Here, I agree with Scott.

        Doubling your effort in digging holes in the ocean is certainly working harder, but all that happens is you double the futility of the effort.

        Working more productively should be the goal.

      • #19 by Kristine hunt on January 12, 2012 - 18:55

        “The responsibility to understand your own financial capacity is yours, not anyone else.
        The responsibility to educate yourself so that your labor is more marketable is yours, not anyone else.

        The responsibility to correct the errors and mistakes of your own decisions is yours, not anyone else.”

        On statement #1, yes, I already agreed to that. I think there is still a major systemic problem that lenders can get away with approving loans that exceed what a reasonable person should pay, however. I’m for regulation of that sort of thing. I was more responding to the overly simplistic attitude of “just fix it”.

        On statements #2 and #3, I partly disagree. Yes, personal responsibility is crucial. My disagreement comes in when there are systemic barriers to making oneself more marketable or correcting one’s errors. In the case of my friend, going to college would help him obtain new skills and a degree (in fact, it’s something he would love to do)… but then he’s putting himself into huge debt through student loans, as he can’t afford college any other way. His goal is to start his own business, but saving up for the funding for that, or building credit with a minimum wage job, is seemingly insurmountable.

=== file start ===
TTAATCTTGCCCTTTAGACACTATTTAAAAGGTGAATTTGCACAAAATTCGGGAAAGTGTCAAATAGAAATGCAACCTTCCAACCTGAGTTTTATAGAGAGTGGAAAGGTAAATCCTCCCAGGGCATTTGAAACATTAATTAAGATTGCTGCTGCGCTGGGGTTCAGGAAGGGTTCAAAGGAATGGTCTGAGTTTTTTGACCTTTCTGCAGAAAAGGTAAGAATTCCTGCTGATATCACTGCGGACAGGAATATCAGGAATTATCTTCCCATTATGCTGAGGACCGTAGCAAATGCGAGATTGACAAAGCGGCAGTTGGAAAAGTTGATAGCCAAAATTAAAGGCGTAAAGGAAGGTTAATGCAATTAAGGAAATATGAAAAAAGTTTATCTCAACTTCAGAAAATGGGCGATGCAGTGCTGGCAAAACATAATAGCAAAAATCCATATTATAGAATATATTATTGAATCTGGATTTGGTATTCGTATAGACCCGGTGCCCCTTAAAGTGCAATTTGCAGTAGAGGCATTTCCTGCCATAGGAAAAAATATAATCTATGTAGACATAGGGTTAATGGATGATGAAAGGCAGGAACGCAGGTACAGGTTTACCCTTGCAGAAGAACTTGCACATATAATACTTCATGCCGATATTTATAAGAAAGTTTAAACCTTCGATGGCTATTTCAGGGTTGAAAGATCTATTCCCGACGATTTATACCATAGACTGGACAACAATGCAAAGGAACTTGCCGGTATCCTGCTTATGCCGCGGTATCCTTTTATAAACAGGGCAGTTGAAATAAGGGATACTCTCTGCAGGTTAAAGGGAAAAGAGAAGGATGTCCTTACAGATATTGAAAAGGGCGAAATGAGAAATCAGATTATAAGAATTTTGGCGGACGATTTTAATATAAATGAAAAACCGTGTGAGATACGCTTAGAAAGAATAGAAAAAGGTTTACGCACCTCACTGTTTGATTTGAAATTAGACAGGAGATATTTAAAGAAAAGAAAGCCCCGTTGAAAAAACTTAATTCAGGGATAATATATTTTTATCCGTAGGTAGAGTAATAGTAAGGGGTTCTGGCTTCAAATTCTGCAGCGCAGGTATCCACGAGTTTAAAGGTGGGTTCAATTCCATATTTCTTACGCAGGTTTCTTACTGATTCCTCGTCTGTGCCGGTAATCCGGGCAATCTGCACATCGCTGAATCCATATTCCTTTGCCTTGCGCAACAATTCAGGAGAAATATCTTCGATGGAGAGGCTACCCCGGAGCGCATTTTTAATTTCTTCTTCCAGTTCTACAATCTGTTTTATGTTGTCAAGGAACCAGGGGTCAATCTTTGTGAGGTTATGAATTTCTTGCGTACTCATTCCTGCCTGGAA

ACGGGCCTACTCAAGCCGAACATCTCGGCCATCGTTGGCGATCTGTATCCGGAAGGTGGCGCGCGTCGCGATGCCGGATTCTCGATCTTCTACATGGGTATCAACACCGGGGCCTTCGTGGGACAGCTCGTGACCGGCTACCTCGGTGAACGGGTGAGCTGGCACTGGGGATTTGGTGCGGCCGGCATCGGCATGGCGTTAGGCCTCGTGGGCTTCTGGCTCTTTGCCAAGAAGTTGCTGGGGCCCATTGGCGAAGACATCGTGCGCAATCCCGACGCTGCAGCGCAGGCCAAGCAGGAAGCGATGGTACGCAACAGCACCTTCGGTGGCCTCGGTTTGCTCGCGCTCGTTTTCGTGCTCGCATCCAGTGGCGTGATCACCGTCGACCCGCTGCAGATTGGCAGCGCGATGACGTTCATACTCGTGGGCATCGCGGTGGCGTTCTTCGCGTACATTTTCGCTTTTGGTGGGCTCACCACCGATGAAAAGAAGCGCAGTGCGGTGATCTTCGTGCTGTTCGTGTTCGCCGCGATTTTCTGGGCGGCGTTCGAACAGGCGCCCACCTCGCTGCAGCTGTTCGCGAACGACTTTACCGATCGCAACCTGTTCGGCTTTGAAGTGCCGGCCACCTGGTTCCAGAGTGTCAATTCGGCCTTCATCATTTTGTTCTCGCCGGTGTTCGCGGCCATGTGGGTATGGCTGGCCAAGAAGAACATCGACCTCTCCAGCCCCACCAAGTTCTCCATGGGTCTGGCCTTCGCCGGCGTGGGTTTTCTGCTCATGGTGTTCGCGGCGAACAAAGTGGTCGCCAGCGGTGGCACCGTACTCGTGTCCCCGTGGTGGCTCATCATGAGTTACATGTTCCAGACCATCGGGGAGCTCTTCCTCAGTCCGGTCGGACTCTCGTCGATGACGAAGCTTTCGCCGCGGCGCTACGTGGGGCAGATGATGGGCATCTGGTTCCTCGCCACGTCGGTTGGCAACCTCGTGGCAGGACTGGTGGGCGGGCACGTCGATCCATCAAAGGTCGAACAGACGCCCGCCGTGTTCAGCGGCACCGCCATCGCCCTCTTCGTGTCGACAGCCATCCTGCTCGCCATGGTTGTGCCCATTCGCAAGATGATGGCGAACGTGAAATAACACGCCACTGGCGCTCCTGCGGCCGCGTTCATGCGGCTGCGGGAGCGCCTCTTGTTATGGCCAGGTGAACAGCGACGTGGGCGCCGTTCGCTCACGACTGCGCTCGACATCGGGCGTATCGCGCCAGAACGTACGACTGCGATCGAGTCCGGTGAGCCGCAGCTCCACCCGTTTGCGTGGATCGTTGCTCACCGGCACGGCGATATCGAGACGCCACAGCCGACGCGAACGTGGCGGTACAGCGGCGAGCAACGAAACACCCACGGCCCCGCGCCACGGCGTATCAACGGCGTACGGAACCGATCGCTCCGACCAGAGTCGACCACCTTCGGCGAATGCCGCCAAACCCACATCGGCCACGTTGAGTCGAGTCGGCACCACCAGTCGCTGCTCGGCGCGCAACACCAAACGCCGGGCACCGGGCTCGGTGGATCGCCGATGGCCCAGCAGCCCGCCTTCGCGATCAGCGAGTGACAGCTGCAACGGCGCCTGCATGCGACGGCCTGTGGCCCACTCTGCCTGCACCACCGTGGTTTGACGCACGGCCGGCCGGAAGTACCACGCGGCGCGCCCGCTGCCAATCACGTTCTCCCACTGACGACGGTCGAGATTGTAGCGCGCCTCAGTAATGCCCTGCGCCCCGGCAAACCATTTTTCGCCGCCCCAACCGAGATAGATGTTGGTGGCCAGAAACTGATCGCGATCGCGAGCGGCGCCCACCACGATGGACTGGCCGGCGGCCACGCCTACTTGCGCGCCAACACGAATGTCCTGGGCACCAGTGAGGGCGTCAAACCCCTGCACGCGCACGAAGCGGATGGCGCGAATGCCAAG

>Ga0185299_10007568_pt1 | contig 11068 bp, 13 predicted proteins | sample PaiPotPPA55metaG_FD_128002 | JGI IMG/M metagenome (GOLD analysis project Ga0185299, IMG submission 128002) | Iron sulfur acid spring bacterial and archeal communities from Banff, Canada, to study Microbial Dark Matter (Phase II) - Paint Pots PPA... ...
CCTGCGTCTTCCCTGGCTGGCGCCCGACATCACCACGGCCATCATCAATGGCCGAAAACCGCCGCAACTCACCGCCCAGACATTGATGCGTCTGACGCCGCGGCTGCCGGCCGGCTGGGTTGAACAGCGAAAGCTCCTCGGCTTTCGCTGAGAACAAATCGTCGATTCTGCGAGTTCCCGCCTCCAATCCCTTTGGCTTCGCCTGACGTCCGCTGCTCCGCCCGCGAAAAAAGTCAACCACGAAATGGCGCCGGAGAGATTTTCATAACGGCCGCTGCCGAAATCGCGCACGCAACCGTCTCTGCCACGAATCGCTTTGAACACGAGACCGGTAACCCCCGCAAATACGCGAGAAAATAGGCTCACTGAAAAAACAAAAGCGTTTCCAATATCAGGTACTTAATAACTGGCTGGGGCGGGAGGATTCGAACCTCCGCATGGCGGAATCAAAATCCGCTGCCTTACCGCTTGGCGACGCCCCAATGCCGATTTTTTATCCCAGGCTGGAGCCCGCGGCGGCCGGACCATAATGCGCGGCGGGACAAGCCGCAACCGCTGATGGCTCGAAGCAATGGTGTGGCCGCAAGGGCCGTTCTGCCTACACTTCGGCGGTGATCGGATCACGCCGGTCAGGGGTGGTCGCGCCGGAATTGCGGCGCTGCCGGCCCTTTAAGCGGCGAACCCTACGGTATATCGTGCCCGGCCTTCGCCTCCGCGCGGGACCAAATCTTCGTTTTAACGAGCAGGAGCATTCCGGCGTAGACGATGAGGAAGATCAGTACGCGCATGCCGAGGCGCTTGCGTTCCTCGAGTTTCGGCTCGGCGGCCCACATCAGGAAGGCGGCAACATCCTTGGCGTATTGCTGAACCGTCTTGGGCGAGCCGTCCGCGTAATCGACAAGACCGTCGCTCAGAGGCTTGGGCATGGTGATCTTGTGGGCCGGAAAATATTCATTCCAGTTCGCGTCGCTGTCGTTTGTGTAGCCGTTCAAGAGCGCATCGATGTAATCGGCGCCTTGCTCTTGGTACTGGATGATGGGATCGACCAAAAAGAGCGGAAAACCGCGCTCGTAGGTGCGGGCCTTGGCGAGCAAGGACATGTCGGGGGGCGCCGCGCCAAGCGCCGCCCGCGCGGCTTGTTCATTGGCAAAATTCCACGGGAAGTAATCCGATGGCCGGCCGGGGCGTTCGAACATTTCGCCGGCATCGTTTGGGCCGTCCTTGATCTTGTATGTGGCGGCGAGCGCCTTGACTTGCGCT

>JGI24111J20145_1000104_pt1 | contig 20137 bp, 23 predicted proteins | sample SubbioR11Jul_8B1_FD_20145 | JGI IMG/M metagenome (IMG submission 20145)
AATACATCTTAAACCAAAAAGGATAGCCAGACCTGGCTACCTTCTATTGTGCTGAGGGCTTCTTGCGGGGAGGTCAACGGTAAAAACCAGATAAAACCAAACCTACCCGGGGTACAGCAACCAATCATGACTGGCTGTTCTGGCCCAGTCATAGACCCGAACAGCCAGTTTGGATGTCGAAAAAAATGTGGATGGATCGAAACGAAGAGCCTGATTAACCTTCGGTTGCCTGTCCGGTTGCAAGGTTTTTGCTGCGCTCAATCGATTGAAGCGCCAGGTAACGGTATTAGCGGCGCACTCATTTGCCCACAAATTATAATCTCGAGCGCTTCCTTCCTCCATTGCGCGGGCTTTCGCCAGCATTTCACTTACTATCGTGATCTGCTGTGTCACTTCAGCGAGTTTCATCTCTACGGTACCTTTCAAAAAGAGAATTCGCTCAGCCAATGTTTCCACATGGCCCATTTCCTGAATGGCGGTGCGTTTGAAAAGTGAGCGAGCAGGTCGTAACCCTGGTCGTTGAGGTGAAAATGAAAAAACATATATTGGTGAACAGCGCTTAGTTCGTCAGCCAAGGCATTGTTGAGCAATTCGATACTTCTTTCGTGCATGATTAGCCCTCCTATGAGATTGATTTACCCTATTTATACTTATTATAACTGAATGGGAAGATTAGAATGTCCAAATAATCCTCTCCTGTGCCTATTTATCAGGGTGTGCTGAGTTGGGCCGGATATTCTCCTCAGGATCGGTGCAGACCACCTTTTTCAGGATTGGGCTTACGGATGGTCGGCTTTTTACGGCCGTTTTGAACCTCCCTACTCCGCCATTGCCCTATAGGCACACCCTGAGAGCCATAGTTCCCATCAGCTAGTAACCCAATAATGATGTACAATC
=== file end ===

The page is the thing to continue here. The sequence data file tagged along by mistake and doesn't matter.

• #20 by Black Flag® on January 12, 2012 - 19:57

        Kristine,

        as he can’t afford college any other way.

        This is not true.

        MIT and others offer their entire courseware and lectures on line for free. He can get all the knowledge without spending a dollar.

        There are dozens of online colleges.

      • #21 by Kristine hunt on January 12, 2012 - 20:42

        You’re giving an overly complicated answer here. Pino said people who get paid less get more/better benefits. Scott and I were simply refuting that. Commentary about taxes is not what we were discussing.

      • #22 by Black Flag® on January 12, 2012 - 21:24

        Kristine,

        It is important, I think, to understand how the concept of “benefits” came to exist – otherwise, understanding how they are applied becomes Scott’s world …. “magic and whimsical”….